Disability representation

Book Review: Stars in Their Eyes

Author: Jess Healy Walton
Illustrator: Aska
Publisher: Fremantle Press (2021)
Genre: Contemporary (graphic novel)

Digital drawing of two young people holding hands. The one on the left has long hair, has a satchel over one shoulder and a badge that says 'they/them.' The one on the right is wearing a tshirt that says The Future is Accessible.
Image source.
Image description in alt text.

“Maisie has always dreamed of meeting her hero, Kara Bufano, an amputee actor who plays a kick-arse amputee character in her favourite show. Fancon is big and exciting and exhausting. Then she meets Ollie, a cute volunteer who she has a lot in common with. Could this be the start of something, or will her mum, who doesn’t seem to know what boundaries are, embarrass her before she and Ollie have a chance?”

Stars In Their Eyes was an absolutely delightful read and I want to say upfront that this is less of a review and more of a list of all the reasons why you should get yourself a copy as soon as you can!

I first encountered this story when it appeared in the anthology ‘Meet Me At The Intersection’ (which I also loved and reviewed). The story is the same as it appeared in the anthology but Aska’s illustrations create an added layer of meaning and engagement.

As a fellow disabled person, it was great to see a graphic novel with a disabled main character, written by a disabled author, and which advocated for disability pride. There was an example of inspiration porn, when Maisie was swimming at a public pool and an older woman interrupted her to tell Maisie how inspiring she was, and said, “You’re getting out there and living your life. It’s so brave. I don’t know how I’d do it if I were you.” As Maisie pointed out, comments like those are not the compliment that able-bodied people perceive them to be. On a more positive, affirming note, I loved the T-shirt that Maisie wore with the slogan ‘The Future is Accessible’ and have ordered myself a face mask with the same design! It was also rejuvenating and reassuring to read a parent/child dynamic where the parent doesn’t try to normalize the child. Instead, Maisie’s mum is responsive to her needs and trusts that Maisie is the expert of her own experience. All parents of disabled children should take note and follow suit!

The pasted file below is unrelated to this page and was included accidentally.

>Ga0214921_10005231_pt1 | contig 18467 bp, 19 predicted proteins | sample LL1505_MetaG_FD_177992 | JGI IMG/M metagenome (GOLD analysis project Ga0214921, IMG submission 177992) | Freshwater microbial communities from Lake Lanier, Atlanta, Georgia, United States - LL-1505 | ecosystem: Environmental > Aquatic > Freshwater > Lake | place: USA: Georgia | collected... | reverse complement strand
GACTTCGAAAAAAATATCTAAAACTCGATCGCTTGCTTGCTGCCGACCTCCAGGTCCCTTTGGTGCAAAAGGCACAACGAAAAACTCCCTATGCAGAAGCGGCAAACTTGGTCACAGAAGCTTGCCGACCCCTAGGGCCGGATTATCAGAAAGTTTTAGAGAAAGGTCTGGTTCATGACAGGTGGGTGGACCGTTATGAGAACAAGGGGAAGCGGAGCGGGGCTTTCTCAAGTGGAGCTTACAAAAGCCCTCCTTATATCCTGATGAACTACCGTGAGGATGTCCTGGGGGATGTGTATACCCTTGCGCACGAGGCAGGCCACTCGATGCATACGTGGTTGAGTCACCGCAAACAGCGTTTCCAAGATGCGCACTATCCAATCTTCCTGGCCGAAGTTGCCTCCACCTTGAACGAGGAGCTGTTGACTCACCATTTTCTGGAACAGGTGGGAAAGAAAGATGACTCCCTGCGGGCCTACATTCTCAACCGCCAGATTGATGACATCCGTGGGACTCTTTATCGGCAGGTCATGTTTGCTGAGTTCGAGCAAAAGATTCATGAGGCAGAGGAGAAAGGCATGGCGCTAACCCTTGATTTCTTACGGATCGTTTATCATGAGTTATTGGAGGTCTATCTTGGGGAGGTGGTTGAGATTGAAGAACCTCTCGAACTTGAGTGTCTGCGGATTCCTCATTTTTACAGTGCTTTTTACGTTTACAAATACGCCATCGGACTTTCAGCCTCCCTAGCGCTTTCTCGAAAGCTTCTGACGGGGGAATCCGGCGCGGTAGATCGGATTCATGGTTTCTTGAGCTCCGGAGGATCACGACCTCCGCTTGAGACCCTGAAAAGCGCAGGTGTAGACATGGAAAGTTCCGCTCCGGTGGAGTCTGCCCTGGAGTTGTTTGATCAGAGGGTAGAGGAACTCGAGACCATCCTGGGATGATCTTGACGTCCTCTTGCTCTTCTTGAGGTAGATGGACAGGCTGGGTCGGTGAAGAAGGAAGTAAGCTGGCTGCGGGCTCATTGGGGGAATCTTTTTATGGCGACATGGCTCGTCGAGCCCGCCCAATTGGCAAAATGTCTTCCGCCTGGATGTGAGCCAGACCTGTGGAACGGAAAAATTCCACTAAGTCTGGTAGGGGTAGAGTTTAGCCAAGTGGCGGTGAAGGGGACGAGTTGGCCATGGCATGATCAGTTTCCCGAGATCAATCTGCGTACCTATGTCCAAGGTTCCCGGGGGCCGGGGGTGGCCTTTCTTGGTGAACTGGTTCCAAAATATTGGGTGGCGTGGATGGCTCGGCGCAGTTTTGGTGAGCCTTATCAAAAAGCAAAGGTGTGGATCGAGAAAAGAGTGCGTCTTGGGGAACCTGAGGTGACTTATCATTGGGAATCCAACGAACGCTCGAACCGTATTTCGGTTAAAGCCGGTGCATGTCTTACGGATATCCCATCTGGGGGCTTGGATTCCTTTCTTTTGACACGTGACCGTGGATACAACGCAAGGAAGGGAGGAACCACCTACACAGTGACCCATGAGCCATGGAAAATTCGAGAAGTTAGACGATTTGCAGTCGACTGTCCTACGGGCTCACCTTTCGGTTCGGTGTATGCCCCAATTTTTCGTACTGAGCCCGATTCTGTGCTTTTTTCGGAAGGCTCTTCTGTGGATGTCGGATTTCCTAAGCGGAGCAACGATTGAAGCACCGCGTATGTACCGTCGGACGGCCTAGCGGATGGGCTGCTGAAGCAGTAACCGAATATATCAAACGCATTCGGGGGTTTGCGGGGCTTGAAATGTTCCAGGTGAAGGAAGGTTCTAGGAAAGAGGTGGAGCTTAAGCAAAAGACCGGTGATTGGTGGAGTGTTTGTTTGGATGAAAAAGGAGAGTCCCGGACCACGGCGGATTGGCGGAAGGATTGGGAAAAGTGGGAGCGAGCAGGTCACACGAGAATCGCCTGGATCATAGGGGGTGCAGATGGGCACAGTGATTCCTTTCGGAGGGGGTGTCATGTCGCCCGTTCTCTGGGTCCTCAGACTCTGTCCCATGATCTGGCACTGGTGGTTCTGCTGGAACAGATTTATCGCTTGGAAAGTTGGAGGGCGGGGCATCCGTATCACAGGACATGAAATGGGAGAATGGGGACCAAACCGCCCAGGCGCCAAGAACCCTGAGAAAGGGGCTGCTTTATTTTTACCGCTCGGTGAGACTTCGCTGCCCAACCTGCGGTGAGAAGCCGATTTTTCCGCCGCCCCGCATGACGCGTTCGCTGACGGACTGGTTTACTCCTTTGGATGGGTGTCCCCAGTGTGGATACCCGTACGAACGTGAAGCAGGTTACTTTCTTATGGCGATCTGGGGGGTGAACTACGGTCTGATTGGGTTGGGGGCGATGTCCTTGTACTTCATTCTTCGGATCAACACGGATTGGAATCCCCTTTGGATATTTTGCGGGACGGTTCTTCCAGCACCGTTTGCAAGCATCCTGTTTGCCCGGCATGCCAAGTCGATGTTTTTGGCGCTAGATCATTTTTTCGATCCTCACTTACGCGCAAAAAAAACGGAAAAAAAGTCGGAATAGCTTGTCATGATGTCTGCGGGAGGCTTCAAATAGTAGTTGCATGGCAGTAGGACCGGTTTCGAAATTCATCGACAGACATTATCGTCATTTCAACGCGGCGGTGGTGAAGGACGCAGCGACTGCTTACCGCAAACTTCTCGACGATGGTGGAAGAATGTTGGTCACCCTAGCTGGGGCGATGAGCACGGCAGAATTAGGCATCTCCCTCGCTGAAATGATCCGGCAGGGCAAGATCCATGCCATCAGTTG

While Jess Walton made a powerful statement about disability pride, they also crafted a light-hearted romance. The connection between Maisie and her new friend, Ollie, was sweet. Their excitement at attending a convention would be relatable to other pop culture lovers, as would the frequent references to real world fandoms. (‘Danger Things’ representing ‘Stranger Things’ etc.) I’m curious about whether their bond, formed in a single day, would last. They’re so young and lived so far from one another. Perhaps my question will be answered in a sequel..? I can only hope!

Jess Healy Walton imbued Maisie’s story with elements of their own experience, which strengthened the story immeasurably. They are an amputee, like Maisie, and they crafted a story that is both entertaining and a way for nondisabled readers to learn about disability. Their collaboration with Aska is nothing short of wonderful.

You can buy a copy of Stars in Their Eyes from Booktopia.

This review was written on the lands of the Wurundjeri Woi Wurrung people of the Kulin nation. I pay my respect to their elders past and present and acknowledge that this always was and always will be Aboriginal land.

If you have the means, please consider donating to the Indigenous Literacy Foundation.

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